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dc.creatorCherry, Mark J.en
dc.creatorEngelhardt, H. Tristram, Jr.en
dc.date.accessioned2016-01-09T00:00:49Zen
dc.date.available2016-01-09T00:00:49Zen
dc.date.created2004-04en
dc.date.issued2004-04en
dc.identifierdoi:10.1076/jmep.29.2.237.31503en
dc.identifier.bibliographicCitationJournal of Medicine and Philosophy 2004 April; 29(2): 237-252en
dc.identifier.urihttp://worldcatlibraries.org/registry/gateway?version=1.0&url_ver=Z39.88-2004&rft_val_fmt=info:ofi/fmt:kev:mtx:journal&atitle=Informed+consent+in+Texas:+theory+and+practice&title=Journal+of+Medicine+and+Philosophy+&volume=29&issue=2&spage=237-252&date=2004-04&au=Cherry,+Mark+J.;+Engelhardt,+H.+Tristram,+Jr.en
dc.identifier.urihttp://dx.doi.org/10.1076/jmep.29.2.237.31503en
dc.identifier.urihttp://hdl.handle.net/10822/991619en
dc.description.abstractThe legal basis of informed consent in Texas may on first examination suggest an unqualified affirmation of persons as the source of authority over themselves. This view of individuals in the practice of informed consent tends to present persons outside of any social context in general and outside of their families in particular. The actual functioning of law and medical practice in Texas, however, is far more complex. This study begins with a brief overview of the roots of Texas law and public policy regarding informed consent. This surface account is then contrasted with examples drawn from the actual functioning of Texas law: Texas legislation regarding out-of-hospital do-not-resuscitate (DNR) orders. As a default approach to medical decision-making when patients lose decisional capacity and have failed to appoint a formal proxy or establish their wishes, this law establishes a defeasible presumption in favor of what the law characterizes as "qualified relatives" who can function as decision-makers for those terminal family members who lose decisional capacity. The study shows how, in the face of a general affirmation of the autonomy of individuals as if they were morally and socially isolated agents, space is nevertheless made for families to choose on behalf of their own members. The result is a multi-tier public morality, one affirming individuals as morally authoritative and the other recognizing the decisional standing of families.en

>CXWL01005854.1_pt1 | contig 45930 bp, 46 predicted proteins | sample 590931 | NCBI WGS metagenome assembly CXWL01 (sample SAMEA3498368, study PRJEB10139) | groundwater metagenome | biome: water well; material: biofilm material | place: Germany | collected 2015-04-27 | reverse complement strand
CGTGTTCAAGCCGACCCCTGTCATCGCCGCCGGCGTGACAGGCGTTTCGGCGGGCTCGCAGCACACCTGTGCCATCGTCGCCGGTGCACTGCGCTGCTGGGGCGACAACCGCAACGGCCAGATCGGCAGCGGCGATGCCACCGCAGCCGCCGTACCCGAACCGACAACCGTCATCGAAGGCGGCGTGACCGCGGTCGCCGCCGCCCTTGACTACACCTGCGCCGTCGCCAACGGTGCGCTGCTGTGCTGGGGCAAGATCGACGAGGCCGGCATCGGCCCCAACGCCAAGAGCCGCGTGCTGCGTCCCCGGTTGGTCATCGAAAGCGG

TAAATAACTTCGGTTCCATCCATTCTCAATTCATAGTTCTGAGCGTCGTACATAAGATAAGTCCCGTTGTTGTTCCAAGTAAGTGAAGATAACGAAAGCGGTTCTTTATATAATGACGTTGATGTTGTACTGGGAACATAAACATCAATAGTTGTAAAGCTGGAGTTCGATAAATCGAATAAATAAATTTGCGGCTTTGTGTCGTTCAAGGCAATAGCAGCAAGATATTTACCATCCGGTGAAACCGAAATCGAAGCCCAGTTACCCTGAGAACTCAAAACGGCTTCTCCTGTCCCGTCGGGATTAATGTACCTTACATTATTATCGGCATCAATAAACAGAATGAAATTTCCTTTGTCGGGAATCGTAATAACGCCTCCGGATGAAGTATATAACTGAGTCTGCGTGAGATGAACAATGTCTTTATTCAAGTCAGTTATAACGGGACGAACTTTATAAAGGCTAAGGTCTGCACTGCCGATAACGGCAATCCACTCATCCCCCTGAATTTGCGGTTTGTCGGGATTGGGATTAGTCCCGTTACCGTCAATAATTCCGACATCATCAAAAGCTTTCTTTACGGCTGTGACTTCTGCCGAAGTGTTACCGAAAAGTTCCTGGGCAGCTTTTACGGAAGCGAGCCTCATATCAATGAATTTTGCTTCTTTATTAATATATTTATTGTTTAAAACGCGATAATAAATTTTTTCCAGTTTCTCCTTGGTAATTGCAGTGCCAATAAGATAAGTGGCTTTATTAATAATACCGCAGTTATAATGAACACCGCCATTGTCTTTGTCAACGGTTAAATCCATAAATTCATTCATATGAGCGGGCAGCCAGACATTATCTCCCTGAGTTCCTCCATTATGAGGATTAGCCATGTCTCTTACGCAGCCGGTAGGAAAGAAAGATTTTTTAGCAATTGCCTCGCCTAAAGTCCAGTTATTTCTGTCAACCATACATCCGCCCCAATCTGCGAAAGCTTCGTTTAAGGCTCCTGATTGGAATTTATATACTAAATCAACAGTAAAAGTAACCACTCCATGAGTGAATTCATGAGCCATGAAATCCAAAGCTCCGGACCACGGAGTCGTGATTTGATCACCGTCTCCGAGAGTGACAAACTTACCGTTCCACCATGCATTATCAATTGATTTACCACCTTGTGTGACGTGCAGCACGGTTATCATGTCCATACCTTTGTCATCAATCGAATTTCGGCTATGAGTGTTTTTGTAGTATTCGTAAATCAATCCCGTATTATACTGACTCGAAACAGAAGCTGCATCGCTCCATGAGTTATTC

dc.formatArticleen
dc.languageenen
dc.sourceeweb:271605en
dc.subjectAutonomyen
dc.subjectConsenten
dc.subjectFamily Membersen
dc.subjectLawen
dc.subjectLegislationen
dc.subjectMoralityen
dc.subjectPatientsen
dc.subjectProxyen
dc.subjectRelativesen
dc.subject.classificationProlongation of Life and Euthanasiaen
dc.subject.classificationInformed Consenten
dc.subject.classificationThird Party Consenten
dc.titleInformed Consent in Texas: Theory and Practiceen
dc.provenanceCitation prepared by the Library and Information Services group of the Kennedy Institute of Ethics, Georgetown University for the ETHXWeb database.en
dc.provenanceCitation migrated from OpenText LiveLink Discovery Server database named EWEB hosted by the Bioethics Research Library to the DSpace collection EthxWeb hosted by DigitalGeorgetown.en


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